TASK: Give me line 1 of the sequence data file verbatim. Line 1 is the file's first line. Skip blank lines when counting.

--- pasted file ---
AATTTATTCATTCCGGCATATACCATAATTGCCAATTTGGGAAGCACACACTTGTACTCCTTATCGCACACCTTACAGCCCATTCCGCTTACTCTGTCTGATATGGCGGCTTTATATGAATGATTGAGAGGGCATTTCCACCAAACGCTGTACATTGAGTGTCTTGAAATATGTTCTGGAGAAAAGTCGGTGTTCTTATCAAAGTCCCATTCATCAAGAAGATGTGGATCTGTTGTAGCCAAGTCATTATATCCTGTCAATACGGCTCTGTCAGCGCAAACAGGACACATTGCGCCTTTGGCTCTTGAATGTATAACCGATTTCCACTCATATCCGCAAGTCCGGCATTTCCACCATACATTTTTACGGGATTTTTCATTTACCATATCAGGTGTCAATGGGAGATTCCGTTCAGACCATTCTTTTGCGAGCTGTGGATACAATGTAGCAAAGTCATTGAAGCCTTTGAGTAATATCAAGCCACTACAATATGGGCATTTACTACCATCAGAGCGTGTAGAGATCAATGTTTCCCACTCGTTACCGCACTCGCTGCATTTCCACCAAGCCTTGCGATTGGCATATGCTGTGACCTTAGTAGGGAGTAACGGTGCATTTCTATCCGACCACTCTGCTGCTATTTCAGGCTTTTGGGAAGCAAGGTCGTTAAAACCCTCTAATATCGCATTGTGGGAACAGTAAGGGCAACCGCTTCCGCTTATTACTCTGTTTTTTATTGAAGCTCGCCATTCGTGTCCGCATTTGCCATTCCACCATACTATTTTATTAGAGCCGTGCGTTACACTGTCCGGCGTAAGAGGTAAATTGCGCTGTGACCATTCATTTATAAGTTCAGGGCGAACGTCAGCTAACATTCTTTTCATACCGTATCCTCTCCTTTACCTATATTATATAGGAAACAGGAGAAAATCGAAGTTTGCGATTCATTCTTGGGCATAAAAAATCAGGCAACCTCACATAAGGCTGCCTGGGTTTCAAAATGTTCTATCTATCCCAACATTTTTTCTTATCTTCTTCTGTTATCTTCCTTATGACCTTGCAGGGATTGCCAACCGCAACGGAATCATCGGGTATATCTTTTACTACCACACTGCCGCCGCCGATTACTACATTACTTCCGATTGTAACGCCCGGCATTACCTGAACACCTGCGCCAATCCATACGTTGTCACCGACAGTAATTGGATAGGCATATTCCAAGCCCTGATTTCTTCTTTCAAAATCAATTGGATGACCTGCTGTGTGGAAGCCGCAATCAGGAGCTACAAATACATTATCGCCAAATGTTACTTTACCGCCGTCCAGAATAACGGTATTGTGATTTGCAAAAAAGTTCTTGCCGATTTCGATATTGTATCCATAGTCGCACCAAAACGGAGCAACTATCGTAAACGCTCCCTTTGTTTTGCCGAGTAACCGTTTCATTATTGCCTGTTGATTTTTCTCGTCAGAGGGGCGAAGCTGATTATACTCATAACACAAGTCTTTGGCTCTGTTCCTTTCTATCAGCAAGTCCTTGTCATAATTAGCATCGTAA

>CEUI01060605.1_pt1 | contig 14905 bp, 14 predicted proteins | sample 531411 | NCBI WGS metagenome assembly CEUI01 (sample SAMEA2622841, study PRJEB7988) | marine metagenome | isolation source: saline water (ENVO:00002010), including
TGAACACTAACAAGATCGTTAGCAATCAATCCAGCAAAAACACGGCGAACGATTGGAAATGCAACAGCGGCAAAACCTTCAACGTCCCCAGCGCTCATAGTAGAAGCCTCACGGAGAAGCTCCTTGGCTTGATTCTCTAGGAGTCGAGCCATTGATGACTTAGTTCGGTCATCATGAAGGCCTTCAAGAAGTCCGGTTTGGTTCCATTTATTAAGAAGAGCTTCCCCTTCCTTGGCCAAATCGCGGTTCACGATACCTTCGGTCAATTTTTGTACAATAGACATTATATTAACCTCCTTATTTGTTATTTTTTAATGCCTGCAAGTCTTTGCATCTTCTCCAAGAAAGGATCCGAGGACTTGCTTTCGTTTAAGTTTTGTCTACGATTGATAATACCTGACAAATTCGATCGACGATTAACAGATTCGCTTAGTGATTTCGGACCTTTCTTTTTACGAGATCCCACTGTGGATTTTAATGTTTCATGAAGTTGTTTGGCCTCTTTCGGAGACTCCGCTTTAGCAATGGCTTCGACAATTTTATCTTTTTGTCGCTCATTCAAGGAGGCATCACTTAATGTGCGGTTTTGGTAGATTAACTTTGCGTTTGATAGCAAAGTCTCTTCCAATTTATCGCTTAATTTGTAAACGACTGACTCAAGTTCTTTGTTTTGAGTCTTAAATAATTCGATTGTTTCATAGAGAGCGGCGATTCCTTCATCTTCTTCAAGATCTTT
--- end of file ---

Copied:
AATTTATTCATTCCGGCATATACCATAATTGCCAATTTGGGAAGCACACACTTGTACTCCTTATCGCACACCTTACAGCCCATTCCGCTTACTCTGTCTGATATGGCGGCTTTATATGAATGATTGAGAGGGCATTTCCACCAAACGCTGTACATTGAGTGTCTTGAAATATGTTCTGGAGAAAAGTCGGTGTTCTTATCAAAGTCCCATTCATCAAGAAGATGTGGATCTGTTGTAGCCAAGTCATTATATCCTGTCAATACGGCTCTGTCAGCGCAAACAGGACACATTGCGCCTTTGGCTCTTGAATGTATAACCGATTTCCACTCATATCCGCAAGTCCGGCATTTCCACCATACATTTTTACGGGATTTTTCATTTACCATATCAGGTGTCAATGGGAGATTCCGTTCAGACCATTCTTTTGCGAGCTGTGGATACAATGTAGCAAAGTCATTGAAGCCTTTGAGTAATATCAAGCCACTACAATATGGGCATTTACTACCATCAGAGCGTGTAGAGATCAATGTTTCCCACTCGTTACCGCACTCGCTGCATTTCCACCAAGCCTTGCGATTGGCATATGCTGTGACCTTAGTAGGGAGTAACGGTGCATTTCTATCCGACCACTCTGCTGCTATTTCAGGCTTTTGGGAAGCAAGGTCGTTAAAACCCTCTAATATCGCATTGTGGGAACAGTAAGGGCAACCGCTTCCGCTTATTACTCTGTTTTTTATTGAAGCTCGCCATTCGTGTCCGCATTTGCCATTCCACCATACTATTTTATTAGAGCCGTGCGTTACACTGTCCGGCGTAAGAGGTAAATTGCGCTGTGACCATTCATTTATAAGTTCAGGGCGAACGTCAGCTAACATTCTTTTCATACCGTATCCTCTCCTTTACCTATATTATATAGGAAACAGGAGAAAATCGAAGTTTGCGATTCATTCTTGGGCATAAAAAATCAGGCAACCTCACATAAGGCTGCCTGGGTTTCAAAATGTTCTATCTATCCCAACATTTTTTCTTATCTTCTTCTGTTATCTTCCTTATGACCTTGCAGGGATTGCCAACCGCAACGGAATCATCGGGTATATCTTTTACTACCACACTGCCGCCGCCGATTACTACATTACTTCCGATTGTAACGCCCGGCATTACCTGAACACCTGCGCCAATCCATACGTTGTCACCGACAGTAATTGGATAGGCATATTCCAAGCCCTGATTTCTTCTTTCAAAATCAATTGGATGACCTGCTGTGTGGAAGCCGCAATCAGGAGCTACAAATACATTATCGCCAAATGTTACTTTACCGCCGTCCAGAATAACGGTATTGTGATTTGCAAAAAAGTTCTTGCCGATTTCGATATTGTATCCATAGTCGCACCAAAACGGAGCAACTATCGTAAACGCTCCCTTTGTTTTGCCGAGTAACCGTTTCATTATTGCCTGTTGATTTTTCTCGTCAGAGGGGCGAAGCTGATTATACTCATAACACAAGTCTTTGGCTCTGTTCCTTTCTATCAGCAAGTCCTTGTCATAATTAGCATCGTAA